A quick guide to Cyber Security Trends – part 2

This week, we published A Quick Guide to Cyber Security Trends, in which we’ve captured our top findings about key vulnerabilities, threats, the leading causes of data leakage and more. This blog summarises the last five of those findings.

To find out about the first six findings, please read A Quick Guide to Cyber Security Trends – part 1.


7. Shadow IT is a threat to security

SkyHigh reports that company personnel are increasingly introducing new risks with workarounds for legacy IT solutions. Unaddressed shadow IT presents a serious risk to businesses. Each additional unsanctioned device or application increases the risk surface and increases the likelihood of information mismanagement


8. Using the Cloud expands an organisation’s security perimeter

Security professionals who participated in Cisco’s third annual Security Capabilities Benchmark Study cited mobile devices, public Cloud, Cloud infrastructure and user behaviour as top sources of concern when they think about their organisation’s risk of exposure to a cyber attack. This is understandable. The proliferation of mobile devices creates more endpoints to protect. The Cloud is expanding the security perimeter. And users are, and always will be, a weak link in the security chain.


9. The supply chain represents a risk to cyber security

Despite a majority of enterprises either currently vetting or planning to vet ecosystem partners for cyber security capabilities, third-party vendors’ lack of cyber security is still a cause for concern. According to Soha System’s survey on third-party risk management, 63% of breaches can be traced to third-party vendors.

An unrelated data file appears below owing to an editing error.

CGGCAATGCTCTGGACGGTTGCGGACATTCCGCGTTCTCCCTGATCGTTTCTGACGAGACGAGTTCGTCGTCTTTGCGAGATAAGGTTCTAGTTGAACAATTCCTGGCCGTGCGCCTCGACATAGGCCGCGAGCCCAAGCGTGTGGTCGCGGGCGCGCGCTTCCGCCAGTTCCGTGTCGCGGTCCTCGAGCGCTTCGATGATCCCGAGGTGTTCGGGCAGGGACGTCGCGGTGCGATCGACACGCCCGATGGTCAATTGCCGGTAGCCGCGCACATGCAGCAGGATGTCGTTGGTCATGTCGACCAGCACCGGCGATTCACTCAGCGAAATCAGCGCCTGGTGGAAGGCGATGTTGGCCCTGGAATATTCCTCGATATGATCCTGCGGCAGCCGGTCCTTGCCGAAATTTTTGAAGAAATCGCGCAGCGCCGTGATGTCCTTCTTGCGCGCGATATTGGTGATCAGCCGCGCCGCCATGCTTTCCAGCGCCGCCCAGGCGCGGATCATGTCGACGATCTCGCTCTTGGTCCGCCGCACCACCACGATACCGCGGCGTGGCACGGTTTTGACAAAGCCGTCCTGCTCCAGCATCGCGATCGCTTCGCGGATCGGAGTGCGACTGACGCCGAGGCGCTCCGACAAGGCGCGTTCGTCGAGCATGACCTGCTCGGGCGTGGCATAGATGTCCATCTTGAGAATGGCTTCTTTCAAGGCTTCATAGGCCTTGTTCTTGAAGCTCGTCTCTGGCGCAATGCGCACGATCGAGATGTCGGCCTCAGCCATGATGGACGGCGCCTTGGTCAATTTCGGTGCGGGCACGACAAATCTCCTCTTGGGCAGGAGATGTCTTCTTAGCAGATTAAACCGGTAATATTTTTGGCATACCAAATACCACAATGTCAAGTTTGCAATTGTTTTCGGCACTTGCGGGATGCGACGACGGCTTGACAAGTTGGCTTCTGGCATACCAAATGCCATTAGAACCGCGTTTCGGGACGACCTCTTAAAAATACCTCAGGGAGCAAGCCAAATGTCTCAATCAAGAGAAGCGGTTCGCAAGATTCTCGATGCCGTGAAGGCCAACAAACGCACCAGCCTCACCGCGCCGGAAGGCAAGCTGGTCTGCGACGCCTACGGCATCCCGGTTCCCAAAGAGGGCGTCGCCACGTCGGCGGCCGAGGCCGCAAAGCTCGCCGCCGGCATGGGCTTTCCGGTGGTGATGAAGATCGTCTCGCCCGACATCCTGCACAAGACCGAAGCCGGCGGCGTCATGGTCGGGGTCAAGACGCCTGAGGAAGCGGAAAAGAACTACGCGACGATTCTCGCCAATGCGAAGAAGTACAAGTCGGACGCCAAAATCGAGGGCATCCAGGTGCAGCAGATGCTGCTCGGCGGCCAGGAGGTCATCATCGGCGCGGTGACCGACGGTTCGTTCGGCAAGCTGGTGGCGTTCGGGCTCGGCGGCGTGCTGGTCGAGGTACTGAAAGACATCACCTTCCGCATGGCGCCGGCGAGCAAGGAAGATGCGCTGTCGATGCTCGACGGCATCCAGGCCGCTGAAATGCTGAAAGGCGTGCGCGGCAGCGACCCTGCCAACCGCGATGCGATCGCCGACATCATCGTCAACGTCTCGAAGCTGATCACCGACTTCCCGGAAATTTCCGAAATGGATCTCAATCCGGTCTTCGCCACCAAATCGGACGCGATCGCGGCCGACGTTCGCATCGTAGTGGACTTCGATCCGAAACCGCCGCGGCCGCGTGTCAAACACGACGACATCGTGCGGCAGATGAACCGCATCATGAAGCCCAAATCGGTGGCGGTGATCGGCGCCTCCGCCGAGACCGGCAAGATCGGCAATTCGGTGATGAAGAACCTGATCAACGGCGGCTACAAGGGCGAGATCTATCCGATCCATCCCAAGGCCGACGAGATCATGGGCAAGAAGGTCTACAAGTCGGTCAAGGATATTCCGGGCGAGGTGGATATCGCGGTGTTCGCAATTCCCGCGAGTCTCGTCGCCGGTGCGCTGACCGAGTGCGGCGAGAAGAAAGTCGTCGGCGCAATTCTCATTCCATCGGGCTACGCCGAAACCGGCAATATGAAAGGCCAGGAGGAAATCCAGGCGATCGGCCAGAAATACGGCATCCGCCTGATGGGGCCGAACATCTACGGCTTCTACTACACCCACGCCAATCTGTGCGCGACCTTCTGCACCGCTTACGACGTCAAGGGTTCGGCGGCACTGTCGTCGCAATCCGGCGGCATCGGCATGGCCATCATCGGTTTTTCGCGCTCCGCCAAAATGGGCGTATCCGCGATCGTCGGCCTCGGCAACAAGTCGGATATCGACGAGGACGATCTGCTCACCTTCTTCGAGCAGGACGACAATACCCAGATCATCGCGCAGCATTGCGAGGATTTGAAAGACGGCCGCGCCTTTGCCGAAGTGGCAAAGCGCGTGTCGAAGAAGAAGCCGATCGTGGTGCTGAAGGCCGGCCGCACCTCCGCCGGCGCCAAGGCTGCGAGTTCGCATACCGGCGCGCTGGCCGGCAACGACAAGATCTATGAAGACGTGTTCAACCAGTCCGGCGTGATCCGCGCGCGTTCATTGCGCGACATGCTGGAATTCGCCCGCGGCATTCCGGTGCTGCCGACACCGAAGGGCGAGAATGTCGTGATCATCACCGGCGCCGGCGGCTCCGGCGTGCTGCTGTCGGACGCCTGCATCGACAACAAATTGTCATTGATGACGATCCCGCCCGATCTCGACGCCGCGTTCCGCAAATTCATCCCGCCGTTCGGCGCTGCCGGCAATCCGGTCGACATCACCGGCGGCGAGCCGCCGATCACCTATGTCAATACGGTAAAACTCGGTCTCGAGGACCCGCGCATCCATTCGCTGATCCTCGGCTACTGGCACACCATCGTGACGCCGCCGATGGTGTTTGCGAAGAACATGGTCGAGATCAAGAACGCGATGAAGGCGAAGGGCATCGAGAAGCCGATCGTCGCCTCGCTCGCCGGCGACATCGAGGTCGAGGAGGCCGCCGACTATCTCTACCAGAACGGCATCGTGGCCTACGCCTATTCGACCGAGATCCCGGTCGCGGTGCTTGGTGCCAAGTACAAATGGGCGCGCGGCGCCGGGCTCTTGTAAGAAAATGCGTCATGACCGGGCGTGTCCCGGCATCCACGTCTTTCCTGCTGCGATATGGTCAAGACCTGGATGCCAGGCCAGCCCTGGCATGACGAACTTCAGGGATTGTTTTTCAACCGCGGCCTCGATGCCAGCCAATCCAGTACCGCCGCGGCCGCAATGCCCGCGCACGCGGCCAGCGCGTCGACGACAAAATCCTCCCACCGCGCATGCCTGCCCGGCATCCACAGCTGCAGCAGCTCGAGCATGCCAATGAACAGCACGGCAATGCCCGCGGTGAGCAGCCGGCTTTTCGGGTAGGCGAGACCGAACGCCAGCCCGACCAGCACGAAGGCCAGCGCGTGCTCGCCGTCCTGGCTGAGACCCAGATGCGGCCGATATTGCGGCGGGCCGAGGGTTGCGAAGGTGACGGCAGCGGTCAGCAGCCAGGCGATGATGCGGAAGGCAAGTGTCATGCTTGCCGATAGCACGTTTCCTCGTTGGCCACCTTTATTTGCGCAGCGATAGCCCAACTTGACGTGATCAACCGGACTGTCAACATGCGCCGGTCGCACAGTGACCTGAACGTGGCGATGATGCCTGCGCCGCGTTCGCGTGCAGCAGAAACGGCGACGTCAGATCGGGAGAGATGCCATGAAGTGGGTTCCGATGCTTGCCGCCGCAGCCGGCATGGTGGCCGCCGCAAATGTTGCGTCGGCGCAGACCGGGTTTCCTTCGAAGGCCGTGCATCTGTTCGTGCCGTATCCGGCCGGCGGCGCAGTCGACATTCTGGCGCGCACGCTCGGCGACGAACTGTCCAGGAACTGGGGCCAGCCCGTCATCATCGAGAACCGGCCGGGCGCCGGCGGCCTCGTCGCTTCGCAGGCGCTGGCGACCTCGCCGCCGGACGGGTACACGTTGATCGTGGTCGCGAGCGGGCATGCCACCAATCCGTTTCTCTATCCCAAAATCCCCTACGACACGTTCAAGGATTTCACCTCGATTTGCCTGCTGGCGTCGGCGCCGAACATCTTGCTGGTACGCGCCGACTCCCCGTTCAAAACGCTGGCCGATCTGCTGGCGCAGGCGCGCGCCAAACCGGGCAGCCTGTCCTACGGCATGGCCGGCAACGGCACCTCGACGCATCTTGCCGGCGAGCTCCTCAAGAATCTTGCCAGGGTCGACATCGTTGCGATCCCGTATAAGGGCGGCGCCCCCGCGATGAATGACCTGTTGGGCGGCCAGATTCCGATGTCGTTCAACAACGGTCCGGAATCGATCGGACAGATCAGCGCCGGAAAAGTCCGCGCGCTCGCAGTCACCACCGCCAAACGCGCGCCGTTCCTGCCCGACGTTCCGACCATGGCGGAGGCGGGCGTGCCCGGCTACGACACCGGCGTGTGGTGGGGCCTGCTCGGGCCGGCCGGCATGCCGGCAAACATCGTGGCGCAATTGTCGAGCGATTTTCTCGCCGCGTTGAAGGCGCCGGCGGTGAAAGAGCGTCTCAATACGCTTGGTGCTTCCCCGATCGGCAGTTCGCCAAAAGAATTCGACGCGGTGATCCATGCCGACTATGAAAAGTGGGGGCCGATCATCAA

10. Budgets are the biggest obstacle to security

Budget constraints are the biggest obstacle to adopting advanced security processes and technology, followed by compatibility issues (dealing with disconnected systems that don’t integrate), certification requirements and lack of trained personnel (Cisco 2017 Annual Cyber Security Report).


11. Security professionals are forced to ignore security alerts

According to Cisco, 54% of legitimate alerts are not remediated. We can speculate that a lack of tools or resources is the main reason security professionals cannot respond to half the security alerts they receive. Automation can help security professionals free up resources and remove the burden of detection and investigation.


An expanding attack surface requires an integrated approach

Defenders must take a more proactive stance to stay ahead of attackers’ basic attack tactics. They should develop and implement an integrated approach which considers people, processes and technology.

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Once you’re done regarding this, be sure to check out our e-book, The Cyber Testing Playbook. It’s full of actionable advice you can use to improve your organisation’s security posture and keep your employees safe.

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